write(n, ' ')
end;
The procedure call Wow(16) will yield as output which of the
following sequences of numbers?
 10 8 6 4 2
 16 8 4 2 1
 1 2 4 8 16
 32 16 8 4 2
 2 4 8 16 32
 Merging two sorted lists to yield a single sorted list requires which of
the following?
 That the two lists be external files
 That recursive techniques be used
 That at least one list be stored in memory
 That nonrecursive techniques be used
 None of the above
 Consider the following declarations.
const
MaxNum = 5;
type
String = array[1..MaxNum] of char;
procedure GetLine(var Line : String);
var
i : integer;
ch : char;
begin
for i := 1 to MaxNum do
Line[i] := '+';
i := 0;
while not eoln and (i < MaxNum) do
begin
read(ch);
if ch in ['?', '#'] then
case ch of
'?' : i := 0;
'#' : if i > 0 then
i := i  1
end
else
begin
i := i + 1;
Line[i] := ch
end
end { while }
end;
Assume an input line of
A?B#C?DEF#GH##I
Upon completion of procedure GetLine, Line is returned to
the calling routine as
 EFGHI
 DEI++
 DEGH+
 DIGH+
 DEIH+
 If b is a Boolean variable, then the statement b := (b =
false) has what effect?
 It causes a compiletime error message.
 It causes a runtime error message.
 It causes b to have value false regardless of its
value just before the statement was executed.
 It always changes the value of b.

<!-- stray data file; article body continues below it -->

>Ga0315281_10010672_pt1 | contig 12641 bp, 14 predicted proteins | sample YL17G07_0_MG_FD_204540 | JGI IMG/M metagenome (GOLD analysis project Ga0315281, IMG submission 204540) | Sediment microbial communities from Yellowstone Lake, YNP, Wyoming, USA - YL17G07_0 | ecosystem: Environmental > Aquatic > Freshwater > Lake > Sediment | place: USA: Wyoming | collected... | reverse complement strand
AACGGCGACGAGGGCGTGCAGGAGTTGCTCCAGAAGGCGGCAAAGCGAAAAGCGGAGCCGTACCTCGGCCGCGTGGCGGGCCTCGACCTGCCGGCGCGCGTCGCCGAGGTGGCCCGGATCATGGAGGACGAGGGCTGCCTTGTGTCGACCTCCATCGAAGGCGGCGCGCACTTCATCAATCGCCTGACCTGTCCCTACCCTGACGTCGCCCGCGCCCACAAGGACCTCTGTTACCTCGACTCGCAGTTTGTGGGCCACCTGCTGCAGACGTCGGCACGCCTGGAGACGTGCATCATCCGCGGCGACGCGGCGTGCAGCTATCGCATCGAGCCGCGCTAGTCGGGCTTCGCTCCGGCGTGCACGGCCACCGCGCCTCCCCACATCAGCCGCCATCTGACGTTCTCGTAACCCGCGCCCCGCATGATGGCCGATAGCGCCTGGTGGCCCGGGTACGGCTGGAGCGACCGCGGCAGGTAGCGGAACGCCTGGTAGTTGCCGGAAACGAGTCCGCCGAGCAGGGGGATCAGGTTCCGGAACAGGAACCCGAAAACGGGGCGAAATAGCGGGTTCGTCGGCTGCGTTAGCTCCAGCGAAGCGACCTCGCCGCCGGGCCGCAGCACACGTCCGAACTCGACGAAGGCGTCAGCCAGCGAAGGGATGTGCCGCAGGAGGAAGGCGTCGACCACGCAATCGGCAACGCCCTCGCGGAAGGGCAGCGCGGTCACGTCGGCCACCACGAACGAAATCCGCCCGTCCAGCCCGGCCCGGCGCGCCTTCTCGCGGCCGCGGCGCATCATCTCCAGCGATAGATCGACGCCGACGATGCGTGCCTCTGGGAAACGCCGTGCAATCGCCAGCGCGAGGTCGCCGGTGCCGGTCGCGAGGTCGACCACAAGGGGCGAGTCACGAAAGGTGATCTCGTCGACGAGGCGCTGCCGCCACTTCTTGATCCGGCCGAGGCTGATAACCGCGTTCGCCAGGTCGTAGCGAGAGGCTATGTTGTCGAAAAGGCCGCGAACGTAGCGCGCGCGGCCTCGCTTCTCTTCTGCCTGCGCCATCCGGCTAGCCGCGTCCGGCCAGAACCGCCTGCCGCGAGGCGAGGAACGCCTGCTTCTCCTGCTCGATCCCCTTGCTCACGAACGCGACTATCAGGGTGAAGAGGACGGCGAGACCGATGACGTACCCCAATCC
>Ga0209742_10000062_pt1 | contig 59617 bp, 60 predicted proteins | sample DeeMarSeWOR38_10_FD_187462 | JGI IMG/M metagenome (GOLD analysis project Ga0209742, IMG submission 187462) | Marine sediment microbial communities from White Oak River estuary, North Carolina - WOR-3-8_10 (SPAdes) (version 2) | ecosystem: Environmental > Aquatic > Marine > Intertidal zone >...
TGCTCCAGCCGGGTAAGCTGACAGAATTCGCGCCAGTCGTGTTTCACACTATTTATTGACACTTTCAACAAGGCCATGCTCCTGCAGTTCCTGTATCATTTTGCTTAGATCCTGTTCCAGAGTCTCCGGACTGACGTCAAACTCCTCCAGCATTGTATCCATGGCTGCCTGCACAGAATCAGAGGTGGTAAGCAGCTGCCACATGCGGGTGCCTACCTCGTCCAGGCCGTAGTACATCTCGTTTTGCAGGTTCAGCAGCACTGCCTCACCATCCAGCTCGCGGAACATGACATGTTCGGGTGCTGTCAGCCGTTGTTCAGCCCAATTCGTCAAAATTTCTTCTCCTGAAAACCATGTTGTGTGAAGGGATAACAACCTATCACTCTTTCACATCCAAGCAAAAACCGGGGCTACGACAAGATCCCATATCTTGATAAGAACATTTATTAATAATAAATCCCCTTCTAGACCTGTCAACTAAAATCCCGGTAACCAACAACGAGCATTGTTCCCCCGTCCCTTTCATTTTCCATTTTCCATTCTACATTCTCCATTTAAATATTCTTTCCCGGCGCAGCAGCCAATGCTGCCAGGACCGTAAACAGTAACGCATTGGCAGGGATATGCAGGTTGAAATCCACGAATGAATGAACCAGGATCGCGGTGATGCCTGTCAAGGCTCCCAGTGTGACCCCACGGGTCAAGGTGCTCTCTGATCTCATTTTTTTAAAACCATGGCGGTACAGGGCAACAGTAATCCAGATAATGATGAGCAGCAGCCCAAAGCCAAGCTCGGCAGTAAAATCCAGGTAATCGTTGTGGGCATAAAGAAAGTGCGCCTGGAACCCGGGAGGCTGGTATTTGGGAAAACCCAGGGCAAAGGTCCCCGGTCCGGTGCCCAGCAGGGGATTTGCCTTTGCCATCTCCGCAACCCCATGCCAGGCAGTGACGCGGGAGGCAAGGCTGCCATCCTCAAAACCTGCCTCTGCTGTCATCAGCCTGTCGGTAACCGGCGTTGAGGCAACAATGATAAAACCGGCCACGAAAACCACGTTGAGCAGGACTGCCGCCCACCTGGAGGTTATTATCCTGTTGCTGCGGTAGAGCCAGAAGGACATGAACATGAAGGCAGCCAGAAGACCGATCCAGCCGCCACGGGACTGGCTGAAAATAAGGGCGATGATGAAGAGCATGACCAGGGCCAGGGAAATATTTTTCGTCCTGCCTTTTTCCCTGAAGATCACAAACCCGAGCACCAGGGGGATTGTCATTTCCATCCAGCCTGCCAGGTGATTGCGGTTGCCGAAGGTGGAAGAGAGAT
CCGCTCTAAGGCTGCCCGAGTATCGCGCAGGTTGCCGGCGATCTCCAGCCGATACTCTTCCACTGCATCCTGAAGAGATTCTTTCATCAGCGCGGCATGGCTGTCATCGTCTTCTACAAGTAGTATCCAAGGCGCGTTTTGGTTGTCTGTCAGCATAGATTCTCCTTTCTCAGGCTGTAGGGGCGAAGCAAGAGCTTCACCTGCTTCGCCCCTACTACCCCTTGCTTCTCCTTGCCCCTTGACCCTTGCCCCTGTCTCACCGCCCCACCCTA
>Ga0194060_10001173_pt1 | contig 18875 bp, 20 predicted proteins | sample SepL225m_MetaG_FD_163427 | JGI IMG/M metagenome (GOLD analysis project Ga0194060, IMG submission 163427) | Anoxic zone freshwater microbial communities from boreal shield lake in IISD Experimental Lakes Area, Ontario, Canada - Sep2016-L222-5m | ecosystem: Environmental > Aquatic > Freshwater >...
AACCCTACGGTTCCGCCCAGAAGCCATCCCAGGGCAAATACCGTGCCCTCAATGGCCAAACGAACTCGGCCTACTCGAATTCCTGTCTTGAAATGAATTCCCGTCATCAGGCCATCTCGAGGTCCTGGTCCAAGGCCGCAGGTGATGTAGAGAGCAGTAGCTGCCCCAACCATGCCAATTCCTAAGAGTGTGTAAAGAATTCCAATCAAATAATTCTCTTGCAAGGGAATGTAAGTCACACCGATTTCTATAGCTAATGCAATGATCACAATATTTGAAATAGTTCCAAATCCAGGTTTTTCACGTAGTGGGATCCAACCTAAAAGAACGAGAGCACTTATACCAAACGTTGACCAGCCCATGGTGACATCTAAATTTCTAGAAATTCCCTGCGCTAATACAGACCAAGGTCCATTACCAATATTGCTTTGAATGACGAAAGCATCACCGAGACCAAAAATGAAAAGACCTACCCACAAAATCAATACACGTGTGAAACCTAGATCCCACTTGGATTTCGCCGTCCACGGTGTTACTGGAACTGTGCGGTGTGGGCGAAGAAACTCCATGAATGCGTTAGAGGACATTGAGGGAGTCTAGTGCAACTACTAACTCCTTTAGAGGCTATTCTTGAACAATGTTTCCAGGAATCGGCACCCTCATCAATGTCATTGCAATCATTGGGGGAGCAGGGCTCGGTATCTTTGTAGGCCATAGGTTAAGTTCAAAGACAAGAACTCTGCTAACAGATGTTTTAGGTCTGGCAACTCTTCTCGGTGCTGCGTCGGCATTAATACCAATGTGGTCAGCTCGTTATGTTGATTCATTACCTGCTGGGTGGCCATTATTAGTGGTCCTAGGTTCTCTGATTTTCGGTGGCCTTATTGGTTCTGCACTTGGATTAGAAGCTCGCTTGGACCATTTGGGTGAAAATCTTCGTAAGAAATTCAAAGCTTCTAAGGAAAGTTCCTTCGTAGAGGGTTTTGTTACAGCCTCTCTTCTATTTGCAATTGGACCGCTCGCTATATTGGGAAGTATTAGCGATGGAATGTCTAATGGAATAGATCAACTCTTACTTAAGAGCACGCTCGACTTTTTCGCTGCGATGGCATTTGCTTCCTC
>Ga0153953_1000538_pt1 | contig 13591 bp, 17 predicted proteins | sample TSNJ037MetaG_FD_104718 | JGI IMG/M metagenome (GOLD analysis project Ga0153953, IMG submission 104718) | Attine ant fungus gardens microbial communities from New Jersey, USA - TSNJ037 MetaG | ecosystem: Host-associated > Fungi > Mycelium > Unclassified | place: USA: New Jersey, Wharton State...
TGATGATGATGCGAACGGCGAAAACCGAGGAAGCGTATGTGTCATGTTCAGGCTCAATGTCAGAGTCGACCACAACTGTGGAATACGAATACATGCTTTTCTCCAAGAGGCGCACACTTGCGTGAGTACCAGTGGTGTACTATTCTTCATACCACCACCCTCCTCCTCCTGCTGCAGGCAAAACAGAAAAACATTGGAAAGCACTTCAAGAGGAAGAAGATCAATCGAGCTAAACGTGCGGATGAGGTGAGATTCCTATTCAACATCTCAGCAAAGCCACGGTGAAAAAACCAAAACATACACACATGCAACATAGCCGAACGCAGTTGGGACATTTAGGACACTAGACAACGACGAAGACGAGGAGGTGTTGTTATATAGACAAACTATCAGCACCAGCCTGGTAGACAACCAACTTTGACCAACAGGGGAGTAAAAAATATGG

It changes the value of b if and only if b had value
true just before the statement was executed.
 Graphics commands, such as a command to position the cursor at an
arbitrary position, are not part of standard Pascal. One good reason for
this exclusion is that
 Pascal was designed for an educational environment in which
drawing pictures is to be discouraged
 Pascal programs execute too slowly to produce worthwhile graphics
output
 The data structures needed to support good graphics cannot be
implemented in Pascal
 The graphics capabilities of output devices vary widely
 such commands can easily be defined in terms of the output
procedures of standard Pascal
 During one iteration of the outer for loop of the program segment
below, how many times is the body of the inner for loop
executed?
for i := 1 to n  1 do
for j := n downto i + 1 do
if A]j  1] > A[j] then
begin
Temp := A[j  1];
A[j  1] := A[j];
A[j] := Temp
end;
 i + 1
 n  i + 1
 i  n + 1
 n(i  1)
 n  i
 A questionnaire with 20 questions was given to 1,000 people between the
ages of 20 and 49. The answer choices for each question were: agree, no
opinion, and disagree. The designers of the questionnaire want to store
in a computer the number of people who gave each answer to each
question, broken down by the age group of the respondent. The age groups